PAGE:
Sasha explains it very clearly herself in the opening of the narrative why she needs her hopelessness. From the very beginning, the reader knows that something is off because Sasha tells the reader that Sasha is not her real name and that she thought that it would “change [her] luck if [she] changed [her] name.” (12) This is a monumentally telling sentence because Sasha is essentially saying that she needed to change who she was. She is inferring that she couldn’t stand not being Sasha because Sasha was the only one who might bring her luck, or in this instance, a better li...
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...le who should feel guilty for living more than she. He expresses that she is not fortunate or rich or powerful and that she should be grateful that she doesn’t have to bear such guilt. He tells her that he knows that “[she is] very lonely.” (66) Furthermore, he tells her that she is basically a reflection of what he used to be before him actually started “[going] about a lot.” (67) He claims that he has to force himself to get out and have friends. Sasha considers that she must do this when she returns to London. She is fooled by his smooth-talking wit and recognizes that he is clever. Unfortunately, he is only a con man. The trouble here begins a present downfall for Sasha because she takes what Delmar says to heart. The problem that Sasha is experiencing is that she believes that this man is sincere because she is sincere.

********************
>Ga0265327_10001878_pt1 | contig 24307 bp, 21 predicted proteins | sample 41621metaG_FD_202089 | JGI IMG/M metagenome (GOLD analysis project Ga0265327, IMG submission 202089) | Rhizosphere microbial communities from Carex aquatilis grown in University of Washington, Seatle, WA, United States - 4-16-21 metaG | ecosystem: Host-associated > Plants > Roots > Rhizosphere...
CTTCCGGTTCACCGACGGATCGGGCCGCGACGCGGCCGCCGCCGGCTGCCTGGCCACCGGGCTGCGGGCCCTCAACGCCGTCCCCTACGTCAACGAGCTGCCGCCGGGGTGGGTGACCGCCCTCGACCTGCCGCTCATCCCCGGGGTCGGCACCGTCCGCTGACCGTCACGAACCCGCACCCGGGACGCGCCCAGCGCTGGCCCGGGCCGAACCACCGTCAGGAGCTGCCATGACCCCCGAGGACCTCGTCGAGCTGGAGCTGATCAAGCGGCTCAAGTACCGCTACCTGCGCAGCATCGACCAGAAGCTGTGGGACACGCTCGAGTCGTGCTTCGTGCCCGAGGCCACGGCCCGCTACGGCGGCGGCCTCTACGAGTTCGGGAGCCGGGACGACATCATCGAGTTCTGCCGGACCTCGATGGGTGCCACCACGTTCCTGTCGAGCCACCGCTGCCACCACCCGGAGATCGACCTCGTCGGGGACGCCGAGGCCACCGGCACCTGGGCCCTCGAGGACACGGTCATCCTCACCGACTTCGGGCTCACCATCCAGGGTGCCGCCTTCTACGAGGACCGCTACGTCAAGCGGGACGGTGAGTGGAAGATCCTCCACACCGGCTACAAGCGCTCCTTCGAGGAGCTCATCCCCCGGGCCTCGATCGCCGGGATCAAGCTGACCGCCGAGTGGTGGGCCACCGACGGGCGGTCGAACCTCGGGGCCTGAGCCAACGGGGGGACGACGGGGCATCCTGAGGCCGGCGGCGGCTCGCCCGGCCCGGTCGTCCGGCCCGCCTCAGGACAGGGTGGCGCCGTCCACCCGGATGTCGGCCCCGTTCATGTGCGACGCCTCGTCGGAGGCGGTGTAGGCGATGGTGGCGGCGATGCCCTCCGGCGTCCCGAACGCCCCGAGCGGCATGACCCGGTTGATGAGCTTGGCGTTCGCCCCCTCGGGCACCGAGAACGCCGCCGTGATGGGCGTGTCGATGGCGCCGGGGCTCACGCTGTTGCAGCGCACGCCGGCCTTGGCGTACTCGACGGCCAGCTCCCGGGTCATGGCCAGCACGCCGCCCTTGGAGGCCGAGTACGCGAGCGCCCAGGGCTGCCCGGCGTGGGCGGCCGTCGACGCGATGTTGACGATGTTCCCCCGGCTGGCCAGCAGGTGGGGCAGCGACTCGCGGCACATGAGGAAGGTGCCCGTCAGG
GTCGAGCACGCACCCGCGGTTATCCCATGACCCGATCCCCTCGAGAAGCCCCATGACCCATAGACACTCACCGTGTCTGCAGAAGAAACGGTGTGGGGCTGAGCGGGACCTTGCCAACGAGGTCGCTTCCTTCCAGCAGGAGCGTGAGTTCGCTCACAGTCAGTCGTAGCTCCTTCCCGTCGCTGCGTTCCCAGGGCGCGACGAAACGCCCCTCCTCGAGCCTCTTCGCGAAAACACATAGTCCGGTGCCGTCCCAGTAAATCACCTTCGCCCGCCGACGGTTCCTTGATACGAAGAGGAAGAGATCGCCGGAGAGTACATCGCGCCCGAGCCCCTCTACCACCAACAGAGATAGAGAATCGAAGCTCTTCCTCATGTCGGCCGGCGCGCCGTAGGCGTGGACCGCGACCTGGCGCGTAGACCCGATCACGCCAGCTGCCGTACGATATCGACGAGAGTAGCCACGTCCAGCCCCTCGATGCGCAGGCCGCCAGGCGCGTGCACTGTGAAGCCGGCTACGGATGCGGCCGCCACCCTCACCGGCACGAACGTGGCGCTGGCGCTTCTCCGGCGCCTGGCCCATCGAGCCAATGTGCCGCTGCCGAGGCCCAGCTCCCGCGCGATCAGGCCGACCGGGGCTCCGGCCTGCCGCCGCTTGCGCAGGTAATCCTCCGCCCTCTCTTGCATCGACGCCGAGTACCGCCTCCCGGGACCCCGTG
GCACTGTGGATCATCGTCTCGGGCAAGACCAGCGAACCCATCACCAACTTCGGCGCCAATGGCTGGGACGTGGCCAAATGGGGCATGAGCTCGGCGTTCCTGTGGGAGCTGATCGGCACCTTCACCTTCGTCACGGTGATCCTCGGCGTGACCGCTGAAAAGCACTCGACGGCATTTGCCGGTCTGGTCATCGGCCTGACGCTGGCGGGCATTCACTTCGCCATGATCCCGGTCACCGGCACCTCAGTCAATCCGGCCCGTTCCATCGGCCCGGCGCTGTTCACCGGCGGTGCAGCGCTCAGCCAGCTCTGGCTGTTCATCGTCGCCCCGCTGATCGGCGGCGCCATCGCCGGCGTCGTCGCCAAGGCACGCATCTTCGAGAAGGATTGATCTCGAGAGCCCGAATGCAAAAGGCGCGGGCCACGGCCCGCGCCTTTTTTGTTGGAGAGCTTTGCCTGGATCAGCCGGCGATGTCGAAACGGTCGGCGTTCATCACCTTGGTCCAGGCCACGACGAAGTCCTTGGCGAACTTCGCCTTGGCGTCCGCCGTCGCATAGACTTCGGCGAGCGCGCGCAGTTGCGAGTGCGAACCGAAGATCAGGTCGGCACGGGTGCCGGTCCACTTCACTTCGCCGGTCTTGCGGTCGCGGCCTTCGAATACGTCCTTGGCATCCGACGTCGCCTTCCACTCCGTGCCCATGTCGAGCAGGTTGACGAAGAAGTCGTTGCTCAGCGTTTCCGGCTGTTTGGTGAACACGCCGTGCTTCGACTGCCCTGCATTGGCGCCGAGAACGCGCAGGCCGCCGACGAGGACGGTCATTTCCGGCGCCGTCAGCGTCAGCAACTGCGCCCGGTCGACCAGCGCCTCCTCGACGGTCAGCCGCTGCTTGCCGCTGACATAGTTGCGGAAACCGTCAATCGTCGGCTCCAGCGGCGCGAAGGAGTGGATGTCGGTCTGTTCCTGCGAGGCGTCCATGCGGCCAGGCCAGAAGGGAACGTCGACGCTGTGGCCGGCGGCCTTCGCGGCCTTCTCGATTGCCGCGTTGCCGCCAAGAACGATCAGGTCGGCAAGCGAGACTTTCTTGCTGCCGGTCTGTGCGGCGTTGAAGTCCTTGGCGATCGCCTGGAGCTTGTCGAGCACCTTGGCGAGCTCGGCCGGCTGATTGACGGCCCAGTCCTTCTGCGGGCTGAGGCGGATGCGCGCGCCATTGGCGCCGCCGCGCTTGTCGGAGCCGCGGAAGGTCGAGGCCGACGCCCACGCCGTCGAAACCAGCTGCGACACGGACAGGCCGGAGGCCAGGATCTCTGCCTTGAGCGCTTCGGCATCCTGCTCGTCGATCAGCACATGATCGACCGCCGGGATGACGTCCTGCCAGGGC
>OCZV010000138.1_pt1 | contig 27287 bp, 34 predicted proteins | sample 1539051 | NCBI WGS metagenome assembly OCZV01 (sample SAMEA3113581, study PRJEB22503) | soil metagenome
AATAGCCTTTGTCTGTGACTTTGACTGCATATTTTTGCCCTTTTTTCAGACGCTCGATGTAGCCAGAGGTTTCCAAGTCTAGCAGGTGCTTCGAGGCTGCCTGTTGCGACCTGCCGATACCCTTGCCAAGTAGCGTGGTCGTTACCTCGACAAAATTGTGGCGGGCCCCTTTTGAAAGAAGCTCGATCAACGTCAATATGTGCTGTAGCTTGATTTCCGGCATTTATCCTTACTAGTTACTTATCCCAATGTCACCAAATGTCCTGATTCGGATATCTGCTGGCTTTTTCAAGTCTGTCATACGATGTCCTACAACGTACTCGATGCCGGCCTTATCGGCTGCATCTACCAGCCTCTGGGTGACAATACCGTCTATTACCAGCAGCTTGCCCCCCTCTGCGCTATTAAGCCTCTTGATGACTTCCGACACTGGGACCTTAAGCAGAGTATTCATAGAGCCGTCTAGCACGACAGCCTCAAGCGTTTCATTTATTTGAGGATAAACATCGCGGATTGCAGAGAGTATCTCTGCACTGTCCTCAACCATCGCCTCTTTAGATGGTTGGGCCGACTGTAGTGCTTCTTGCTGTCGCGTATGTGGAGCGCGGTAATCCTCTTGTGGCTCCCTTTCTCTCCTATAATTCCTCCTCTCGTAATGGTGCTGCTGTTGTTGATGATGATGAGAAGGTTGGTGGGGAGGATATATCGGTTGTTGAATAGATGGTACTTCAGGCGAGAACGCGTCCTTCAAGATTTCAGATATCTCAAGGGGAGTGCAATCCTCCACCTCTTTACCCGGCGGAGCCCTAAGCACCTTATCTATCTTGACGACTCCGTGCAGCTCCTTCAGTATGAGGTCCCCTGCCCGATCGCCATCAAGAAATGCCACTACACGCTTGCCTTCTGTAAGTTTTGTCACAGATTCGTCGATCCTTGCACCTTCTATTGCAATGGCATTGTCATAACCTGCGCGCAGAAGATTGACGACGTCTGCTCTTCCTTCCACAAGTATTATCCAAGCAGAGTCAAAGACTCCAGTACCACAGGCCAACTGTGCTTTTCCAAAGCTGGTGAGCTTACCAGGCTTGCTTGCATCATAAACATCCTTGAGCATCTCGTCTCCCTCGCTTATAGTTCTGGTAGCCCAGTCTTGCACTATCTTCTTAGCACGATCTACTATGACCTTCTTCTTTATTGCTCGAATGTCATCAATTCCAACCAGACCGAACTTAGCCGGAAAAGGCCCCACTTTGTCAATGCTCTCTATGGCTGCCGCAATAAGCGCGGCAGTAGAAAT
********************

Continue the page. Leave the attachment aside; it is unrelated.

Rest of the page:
Good Morning Midnight
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